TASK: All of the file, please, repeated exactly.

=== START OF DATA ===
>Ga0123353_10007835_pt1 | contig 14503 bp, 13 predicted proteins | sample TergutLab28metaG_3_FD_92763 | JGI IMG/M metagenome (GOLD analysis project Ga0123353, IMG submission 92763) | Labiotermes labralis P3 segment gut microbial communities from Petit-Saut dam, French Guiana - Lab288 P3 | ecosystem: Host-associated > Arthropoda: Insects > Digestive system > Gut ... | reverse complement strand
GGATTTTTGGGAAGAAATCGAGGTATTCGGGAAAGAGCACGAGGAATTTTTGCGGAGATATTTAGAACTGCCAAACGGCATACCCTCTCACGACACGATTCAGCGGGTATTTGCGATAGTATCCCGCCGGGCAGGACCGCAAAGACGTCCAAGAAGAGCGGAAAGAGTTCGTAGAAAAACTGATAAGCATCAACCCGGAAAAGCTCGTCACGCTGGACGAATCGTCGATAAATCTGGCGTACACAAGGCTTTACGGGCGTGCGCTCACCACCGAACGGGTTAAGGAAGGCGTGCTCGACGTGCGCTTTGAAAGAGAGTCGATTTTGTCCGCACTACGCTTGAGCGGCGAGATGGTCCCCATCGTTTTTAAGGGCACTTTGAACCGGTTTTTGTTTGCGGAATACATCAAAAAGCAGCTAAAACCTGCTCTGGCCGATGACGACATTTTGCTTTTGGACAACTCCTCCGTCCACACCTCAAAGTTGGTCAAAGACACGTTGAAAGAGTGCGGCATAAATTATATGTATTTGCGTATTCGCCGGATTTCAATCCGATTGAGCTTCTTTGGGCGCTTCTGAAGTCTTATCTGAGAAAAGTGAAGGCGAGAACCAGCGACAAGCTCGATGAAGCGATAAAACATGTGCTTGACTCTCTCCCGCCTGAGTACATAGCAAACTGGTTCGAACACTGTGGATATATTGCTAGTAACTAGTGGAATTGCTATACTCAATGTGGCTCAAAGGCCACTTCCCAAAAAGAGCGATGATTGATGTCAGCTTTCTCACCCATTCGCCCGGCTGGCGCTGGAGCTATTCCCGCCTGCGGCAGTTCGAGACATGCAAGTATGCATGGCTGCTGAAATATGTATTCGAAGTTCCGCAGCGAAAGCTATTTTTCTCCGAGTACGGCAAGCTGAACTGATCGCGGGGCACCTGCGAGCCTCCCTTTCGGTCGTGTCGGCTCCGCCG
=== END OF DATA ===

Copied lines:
>Ga0123353_10007835_pt1 | contig 14503 bp, 13 predicted proteins | sample TergutLab28metaG_3_FD_92763 | JGI IMG/M metagenome (GOLD analysis project Ga0123353, IMG submission 92763) | Labiotermes labralis P3 segment gut microbial communities from Petit-Saut dam, French Guiana - Lab288 P3 | ecosystem: Host-associated > Arthropoda: Insects > Digestive system > Gut ... | reverse complement strand
GGATTTTTGGGAAGAAATCGAGGTATTCGGGAAAGAGCACGAGGAATTTTTGCGGAGATATTTAGAACTGCCAAACGGCATACCCTCTCACGACACGATTCAGCGGGTATTTGCGATAGTATCCCGCCGGGCAGGACCGCAAAGACGTCCAAGAAGAGCGGAAAGAGTTCGTAGAAAAACTGATAAGCATCAACCCGGAAAAGCTCGTCACGCTGGACGAATCGTCGATAAATCTGGCGTACACAAGGCTTTACGGGCGTGCGCTCACCACCGAACGGGTTAAGGAAGGCGTGCTCGACGTGCGCTTTGAAAGAGAGTCGATTTTGTCCGCACTACGCTTGAGCGGCGAGATGGTCCCCATCGTTTTTAAGGGCACTTTGAACCGGTTTTTGTTTGCGGAATACATCAAAAAGCAGCTAAAACCTGCTCTGGCCGATGACGACATTTTGCTTTTGGACAACTCCTCCGTCCACACCTCAAAGTTGGTCAAAGACACGTTGAAAGAGTGCGGCATAAATTATATGTATTTGCGTATTCGCCGGATTTCAATCCGATTGAGCTTCTTTGGGCGCTTCTGAAGTCTTATCTGAGAAAAGTGAAGGCGAGAACCAGCGACAAGCTCGATGAAGCGATAAAACATGTGCTTGACTCTCTCCCGCCTGAGTACATAGCAAACTGGTTCGAACACTGTGGATATATTGCTAGTAACTAGTGGAATTGCTATACTCAATGTGGCTCAAAGGCCACTTCCCAAAAAGAGCGATGATTGATGTCAGCTTTCTCACCCATTCGCCCGGCTGGCGCTGGAGCTATTCCCGCCTGCGGCAGTTCGAGACATGCAAGTATGCATGGCTGCTGAAATATGTATTCGAAGTTCCGCAGCGAAAGCTATTTTTCTCCGAGTACGGCAAGCTGAACTGATCGCGGGGCACCTGCGAGCCTCCCTTTCGGTCGTGTCGGCTCCGCCG